Paul Wiereyn advises that his program APWin, a graphical interface for the problem-solvers Popeye and Alybadix, has been updated. More features have been added to this excellent tool since it was last covered in the Walkabout column of 4/8/2015. The most notable changes, for me at least, are the addition of the default Popeye solving options and the way solution files are handled. The former means that you can have any solving options, such as “set play” and “try”, already in place when the program starts. The latter change relates to the creation of solution files when a problem is adjusted and solved again. Now the program overwrites the existing solution file instead of creating a new one; this is a return to the behaviour of earlier versions of APWin and one which I much prefer. There is a clever mechanism to avoid accidentally deleting a solution you want to keep – the file being overwritten is automatically copied to another place as a backup.

To download APWin and also see a full list of its features and recent changes, visit its site here. Sadly this will be the last version of APWin. Paul indicates that this project has taken much of his spare time over the last few years, so it’s understandable that he wishes to move on. I’d like to thank Paul for writing such a helpful program and making it available for free.

To finish
for the year,
here’s a “Puzzle”
from xkcd.

25 Nov. 2015 – Guided Chess Problem Composing Competition 2016

The 2016 Australian Junior Chess Championships, to be held in January at the city of Adelaide, will include a problem composing event. This Guided Chess Problem Composing Competition, organised by Nigel Nettheim, is aimed at introducing chess players and problem solvers to the basics of constructing a problem. Similar to the previous year’s event, the contest is conducted online with a questions paper that entrants can download and work on at home. Everyone can take part in this open competition, regardless of age, locality, and experience, though it’s especially suitable for those who have not composed before. Book and other prizes will be awarded, and possibly divided according to the categories of contestants (depending on the entries).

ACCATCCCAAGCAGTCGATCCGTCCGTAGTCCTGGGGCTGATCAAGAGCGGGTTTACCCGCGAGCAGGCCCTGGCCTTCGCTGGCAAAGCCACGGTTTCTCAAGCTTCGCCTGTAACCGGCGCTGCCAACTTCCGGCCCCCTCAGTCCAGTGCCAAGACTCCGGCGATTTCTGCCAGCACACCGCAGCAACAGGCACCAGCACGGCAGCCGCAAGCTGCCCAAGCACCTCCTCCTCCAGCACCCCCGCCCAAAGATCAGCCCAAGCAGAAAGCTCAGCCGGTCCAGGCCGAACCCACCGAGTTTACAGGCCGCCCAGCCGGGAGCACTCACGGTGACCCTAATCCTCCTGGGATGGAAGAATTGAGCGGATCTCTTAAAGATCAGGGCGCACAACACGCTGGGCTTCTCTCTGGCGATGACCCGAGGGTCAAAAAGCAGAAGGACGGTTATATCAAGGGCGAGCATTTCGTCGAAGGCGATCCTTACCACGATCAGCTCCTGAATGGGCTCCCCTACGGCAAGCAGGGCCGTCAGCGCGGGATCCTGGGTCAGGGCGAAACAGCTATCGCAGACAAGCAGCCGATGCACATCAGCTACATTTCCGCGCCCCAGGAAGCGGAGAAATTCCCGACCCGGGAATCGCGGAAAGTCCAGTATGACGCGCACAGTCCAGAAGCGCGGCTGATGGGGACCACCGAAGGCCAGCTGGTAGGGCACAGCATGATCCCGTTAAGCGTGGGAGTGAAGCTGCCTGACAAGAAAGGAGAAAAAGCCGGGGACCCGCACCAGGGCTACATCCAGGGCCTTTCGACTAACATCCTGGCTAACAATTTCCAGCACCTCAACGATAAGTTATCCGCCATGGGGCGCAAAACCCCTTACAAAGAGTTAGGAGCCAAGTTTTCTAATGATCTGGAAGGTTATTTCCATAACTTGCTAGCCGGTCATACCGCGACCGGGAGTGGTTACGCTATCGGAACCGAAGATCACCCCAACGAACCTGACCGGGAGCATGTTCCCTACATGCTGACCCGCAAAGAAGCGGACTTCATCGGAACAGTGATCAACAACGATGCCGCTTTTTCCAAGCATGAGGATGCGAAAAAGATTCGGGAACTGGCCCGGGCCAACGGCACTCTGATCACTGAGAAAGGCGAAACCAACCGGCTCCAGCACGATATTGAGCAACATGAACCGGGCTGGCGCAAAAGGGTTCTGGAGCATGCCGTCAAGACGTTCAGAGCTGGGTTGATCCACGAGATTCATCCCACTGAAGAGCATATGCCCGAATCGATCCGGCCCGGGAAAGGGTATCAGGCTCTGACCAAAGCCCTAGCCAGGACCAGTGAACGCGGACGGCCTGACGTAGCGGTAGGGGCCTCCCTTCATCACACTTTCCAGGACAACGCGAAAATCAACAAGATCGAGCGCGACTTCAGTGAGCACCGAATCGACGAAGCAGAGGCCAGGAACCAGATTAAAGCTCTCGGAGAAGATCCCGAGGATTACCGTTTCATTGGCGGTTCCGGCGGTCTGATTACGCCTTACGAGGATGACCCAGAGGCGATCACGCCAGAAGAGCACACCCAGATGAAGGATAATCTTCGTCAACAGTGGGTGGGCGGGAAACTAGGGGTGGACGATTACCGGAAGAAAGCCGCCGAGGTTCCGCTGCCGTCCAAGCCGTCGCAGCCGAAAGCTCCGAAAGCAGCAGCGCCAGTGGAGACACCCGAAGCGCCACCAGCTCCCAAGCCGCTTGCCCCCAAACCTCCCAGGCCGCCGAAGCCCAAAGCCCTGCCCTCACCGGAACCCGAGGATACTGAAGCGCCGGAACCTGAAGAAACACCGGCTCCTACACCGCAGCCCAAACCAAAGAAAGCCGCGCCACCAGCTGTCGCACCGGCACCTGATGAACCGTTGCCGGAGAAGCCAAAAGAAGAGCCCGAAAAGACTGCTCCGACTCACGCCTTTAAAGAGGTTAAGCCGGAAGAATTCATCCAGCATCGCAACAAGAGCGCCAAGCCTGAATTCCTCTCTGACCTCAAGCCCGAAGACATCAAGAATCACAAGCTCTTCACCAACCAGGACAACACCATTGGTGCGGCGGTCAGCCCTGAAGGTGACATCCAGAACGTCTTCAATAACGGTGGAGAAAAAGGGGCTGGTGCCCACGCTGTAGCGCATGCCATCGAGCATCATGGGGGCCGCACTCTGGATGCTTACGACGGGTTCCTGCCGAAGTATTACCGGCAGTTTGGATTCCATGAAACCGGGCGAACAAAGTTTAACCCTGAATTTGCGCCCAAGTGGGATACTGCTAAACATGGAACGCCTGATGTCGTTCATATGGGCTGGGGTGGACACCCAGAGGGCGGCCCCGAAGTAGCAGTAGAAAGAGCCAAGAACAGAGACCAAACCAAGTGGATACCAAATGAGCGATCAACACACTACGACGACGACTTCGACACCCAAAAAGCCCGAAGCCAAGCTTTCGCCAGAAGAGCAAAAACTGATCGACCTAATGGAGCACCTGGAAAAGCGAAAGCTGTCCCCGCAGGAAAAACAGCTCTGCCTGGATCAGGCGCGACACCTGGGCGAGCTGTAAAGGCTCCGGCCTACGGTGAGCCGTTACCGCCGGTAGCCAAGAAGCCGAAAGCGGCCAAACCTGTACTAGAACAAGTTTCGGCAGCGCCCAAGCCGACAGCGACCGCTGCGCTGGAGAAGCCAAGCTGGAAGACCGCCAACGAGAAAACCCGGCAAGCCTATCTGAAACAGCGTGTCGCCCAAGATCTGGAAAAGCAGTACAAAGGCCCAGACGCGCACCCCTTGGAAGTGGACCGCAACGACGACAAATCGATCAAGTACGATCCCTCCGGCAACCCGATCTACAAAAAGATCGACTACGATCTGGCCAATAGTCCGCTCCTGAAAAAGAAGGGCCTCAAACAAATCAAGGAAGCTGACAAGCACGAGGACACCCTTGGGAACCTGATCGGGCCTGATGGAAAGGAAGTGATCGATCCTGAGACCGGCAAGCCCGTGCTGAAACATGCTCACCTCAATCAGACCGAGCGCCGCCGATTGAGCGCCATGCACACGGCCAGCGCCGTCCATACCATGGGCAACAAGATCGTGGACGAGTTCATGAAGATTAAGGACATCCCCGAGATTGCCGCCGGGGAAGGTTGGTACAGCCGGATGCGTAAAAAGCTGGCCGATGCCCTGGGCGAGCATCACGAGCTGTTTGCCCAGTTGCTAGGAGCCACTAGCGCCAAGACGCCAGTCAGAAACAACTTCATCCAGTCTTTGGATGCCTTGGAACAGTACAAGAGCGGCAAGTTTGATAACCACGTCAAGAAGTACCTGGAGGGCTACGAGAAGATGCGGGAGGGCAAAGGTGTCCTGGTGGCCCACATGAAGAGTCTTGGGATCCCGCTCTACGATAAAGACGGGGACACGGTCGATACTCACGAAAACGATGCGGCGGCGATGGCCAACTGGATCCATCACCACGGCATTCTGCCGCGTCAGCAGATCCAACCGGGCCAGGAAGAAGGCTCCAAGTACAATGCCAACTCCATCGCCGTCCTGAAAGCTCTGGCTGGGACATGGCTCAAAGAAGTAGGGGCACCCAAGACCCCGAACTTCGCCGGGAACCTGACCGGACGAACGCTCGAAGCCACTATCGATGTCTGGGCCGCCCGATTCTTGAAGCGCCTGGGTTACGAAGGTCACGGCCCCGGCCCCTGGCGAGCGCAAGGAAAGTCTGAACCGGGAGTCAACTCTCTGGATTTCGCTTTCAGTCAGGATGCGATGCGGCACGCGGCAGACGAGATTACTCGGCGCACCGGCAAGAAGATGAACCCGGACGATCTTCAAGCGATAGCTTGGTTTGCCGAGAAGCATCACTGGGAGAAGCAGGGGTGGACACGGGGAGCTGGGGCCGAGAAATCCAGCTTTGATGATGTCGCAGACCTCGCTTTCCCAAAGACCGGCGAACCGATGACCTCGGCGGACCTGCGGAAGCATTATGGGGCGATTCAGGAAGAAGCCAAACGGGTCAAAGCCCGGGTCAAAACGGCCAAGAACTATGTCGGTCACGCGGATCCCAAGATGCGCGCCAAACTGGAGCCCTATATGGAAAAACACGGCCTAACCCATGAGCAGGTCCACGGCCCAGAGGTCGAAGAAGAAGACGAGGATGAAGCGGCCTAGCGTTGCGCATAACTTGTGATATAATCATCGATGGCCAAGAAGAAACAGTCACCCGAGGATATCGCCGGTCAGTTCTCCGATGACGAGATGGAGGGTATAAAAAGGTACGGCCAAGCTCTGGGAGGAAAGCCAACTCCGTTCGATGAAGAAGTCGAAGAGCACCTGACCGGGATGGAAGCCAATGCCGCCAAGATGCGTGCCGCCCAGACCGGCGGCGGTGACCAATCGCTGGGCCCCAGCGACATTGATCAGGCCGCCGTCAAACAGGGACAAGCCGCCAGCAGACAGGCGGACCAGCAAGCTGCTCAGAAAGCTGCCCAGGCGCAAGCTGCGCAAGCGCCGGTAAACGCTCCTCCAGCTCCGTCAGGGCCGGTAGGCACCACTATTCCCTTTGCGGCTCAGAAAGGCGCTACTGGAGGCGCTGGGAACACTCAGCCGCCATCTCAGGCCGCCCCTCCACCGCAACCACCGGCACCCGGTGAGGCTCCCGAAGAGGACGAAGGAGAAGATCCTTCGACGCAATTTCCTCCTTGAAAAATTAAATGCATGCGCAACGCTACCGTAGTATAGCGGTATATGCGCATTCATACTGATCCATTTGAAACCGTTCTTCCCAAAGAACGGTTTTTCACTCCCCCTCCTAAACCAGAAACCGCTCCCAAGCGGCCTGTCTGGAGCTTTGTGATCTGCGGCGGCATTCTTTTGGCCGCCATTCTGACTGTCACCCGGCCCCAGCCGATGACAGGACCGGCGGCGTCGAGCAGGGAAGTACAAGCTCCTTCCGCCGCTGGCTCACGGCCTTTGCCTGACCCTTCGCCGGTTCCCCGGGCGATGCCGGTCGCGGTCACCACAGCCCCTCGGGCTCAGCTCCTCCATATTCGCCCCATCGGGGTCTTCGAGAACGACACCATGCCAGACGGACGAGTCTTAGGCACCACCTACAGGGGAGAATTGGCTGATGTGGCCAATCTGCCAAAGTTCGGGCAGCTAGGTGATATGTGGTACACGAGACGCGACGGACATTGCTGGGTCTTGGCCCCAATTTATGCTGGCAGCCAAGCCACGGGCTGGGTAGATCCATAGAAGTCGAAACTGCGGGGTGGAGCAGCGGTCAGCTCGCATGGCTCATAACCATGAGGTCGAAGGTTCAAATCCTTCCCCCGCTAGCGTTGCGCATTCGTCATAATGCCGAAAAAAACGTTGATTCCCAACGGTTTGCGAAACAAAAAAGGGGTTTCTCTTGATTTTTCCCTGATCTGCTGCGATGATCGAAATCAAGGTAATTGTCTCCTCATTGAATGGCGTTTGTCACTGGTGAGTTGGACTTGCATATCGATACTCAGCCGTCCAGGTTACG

I have set the paper’s four tasks, which require participants to complete or correct an existing mate-in-two problem. Plenty of clues are provided with the questions, hence the “guided” aspect of the competition. The tasks have been made considerably easier than those in the previous paper, in response to the feedback we have received. There is a slight increase in difficulty over the course of the paper, but solvers are encouraged to take part even if they don’t answer all of the questions. Further, the paper includes Nigel’s ‘A Quick Introduction to Chess Problem Composition’, an article containing great advice that will help readers to tackle the tasks.

Here’s a link to access the paper: GCPCC 2016. The closing date for entries is the 7th of February, 2016. More information is available on the Guided Problem Composing page on the Australian Junior Chess Championships site. Below is the second task from the paper, given here in an abbreviated form.

Mate in 2 (unsound)

In this mate-in-two problem, we seem to have these set variations if Black were to play: 1…S3~ 2.Sf5 and 1…S5~ 2.Sf3. When White begins, the intended key 1.Kd1 aims to preserve the set play while avoiding checks by the black knights. However, the problem actually has no solution because 1.Kd1 is defeated by a particular black move. What is this spoiling black defence? Modify the position so that the key 1.Kd1 does solve the problem and leads to the above knight variations. You can add or remove pieces as required, or shift existing pieces to other squares. Various sound settings are possible – try to find the most economical position.

12 Sep. 2015 – Changes to Problems of the Week

Since the start of this site, the Problems of the Week have been showcasing works by Australian composers only. After almost five years and 250 selections later, I feel it’s time to remove this restriction and consider works by international problemists as well. This will allow a greater variety of problem types and ideas to be presented. To maintain the Australian connection, however, I will choose only problems that originally appeared in Australian publications when overseas composers are quoted. International composers are also welcome to submit originals to this site for publication as a Problem of the Week.